When providing services to homeless youth who are also LGBT, it is critical that they are made to feel welcome, said John Parks, a formerly homeless young adult speaking at an open house of AIDS Action Committee’s Youth on Fire March 11.
Parks, 24, said he had become homeless a few years ago when he aged out of foster care. He crashed on the couches of his friends and also stayed in shelters before finding transitional housing. At some shelters, he said, “there’s this sense of ‘watch out for the gay guy in the shower.’” But not at Youth on Fire, which specifically reaches out to LGBT youth, he said. And that makes a huge difference.
The Cambridge-based Youth on Fire is a program of the AIDS Action Committee of Massachusetts. For 10 years it has been a place where homeless and street-involved youth age 14 to 24 can hang out and get hot meals, clothing, and showers, as well as weekly medical care, mental health counseling, referrals to community resources and prevention information on HIV, STDs, Hepatitis C and other diseases associated with high-risk behavior.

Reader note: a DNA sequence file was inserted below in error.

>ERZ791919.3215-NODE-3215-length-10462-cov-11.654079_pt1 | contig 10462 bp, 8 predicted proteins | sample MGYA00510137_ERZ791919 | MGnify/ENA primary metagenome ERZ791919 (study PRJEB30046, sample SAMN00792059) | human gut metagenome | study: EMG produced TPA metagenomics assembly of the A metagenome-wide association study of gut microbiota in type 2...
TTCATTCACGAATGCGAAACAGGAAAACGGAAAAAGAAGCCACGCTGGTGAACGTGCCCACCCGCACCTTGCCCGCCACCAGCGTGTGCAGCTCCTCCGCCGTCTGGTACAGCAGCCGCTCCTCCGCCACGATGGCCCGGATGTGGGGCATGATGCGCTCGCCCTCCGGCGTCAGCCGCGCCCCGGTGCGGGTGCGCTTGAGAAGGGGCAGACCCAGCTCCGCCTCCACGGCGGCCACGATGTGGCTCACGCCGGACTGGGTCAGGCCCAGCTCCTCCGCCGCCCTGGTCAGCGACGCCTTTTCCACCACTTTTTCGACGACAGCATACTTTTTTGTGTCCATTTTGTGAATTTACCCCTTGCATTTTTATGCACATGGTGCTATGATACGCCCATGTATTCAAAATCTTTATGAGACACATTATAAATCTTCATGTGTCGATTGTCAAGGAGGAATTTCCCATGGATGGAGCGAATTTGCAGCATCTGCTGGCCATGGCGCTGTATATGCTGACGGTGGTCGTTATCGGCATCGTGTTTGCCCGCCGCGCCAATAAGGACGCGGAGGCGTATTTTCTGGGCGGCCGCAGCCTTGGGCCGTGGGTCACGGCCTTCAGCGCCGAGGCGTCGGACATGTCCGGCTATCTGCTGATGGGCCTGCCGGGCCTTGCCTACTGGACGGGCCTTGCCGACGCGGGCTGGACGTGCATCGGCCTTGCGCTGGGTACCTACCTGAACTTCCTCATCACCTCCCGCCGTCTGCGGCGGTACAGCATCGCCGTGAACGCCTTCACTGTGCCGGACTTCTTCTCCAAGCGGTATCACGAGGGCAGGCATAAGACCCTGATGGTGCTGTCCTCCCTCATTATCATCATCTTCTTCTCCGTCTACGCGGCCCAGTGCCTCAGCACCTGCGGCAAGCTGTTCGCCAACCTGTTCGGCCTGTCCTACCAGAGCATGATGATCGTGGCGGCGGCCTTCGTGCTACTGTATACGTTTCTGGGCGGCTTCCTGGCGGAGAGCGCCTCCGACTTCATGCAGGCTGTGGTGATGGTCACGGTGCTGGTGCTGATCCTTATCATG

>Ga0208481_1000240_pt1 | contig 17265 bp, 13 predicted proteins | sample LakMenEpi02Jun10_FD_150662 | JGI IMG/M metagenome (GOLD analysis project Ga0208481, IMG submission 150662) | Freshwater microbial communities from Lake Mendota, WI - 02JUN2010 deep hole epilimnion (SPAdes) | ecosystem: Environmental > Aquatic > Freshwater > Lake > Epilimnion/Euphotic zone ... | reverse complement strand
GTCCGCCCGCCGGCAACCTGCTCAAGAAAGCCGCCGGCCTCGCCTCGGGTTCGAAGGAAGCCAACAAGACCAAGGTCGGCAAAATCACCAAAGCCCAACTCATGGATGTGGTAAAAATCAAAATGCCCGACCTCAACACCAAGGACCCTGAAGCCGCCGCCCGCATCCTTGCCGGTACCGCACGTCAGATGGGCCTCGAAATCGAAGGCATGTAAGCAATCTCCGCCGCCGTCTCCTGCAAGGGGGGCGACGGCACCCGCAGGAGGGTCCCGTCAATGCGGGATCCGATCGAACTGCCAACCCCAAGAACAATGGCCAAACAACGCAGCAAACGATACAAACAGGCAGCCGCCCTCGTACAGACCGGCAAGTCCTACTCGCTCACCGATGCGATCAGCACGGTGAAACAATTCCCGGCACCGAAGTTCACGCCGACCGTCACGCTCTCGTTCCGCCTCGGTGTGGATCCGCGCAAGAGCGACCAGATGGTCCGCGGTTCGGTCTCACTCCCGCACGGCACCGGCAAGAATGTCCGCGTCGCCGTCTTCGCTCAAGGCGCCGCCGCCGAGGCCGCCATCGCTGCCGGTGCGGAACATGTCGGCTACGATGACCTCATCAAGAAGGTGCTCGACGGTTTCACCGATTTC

About 30 people attended the open house including State Reps. Alice Wolf and Tim Toomey of Cambridge, and Cambridge City Councilor Leland Cheung. State Rep. Carl Sciortino of Somerville also attended and after Parks spoke, Sciortino thanked him for sharing his story and said how important it was for LGBT people to speak up.
Last year, Youth on Fire served 625 young adults, up from 350 young adults in 2009 and 250 in 2008, which represents a 250 percent increase in demand for services in just three years. Approximately one quarter of Youth on Fire’s clients in 2010 have attempted suicide; another quarter have had prior involvement with the state Department of Youth and Families as residents of foster or group homes; 42 percent have diagnosed mental health conditions; and 30 percent identify as lesbian, gay, bisexual, or transgender.
“Every night in the Boston metro area, hundreds of young adults have no idea where they will spend the night. Some manage to stay with family or friends; some go to shelters, some stay in cars or abandoned buildings, some try to blend in at local colleges and all-night coffee shops, and some stay outside. All experience the stress of an unknown future, and worry about being taken advantage of by older adults,” said John Gatto, Senior Vice President of Programs for AIDS Action Committee. “We know that these young people are much more vulnerable to HIV infection and increased exposure to violence, and that’s why we need additional support and services to ensure that everyone has access to housing. ”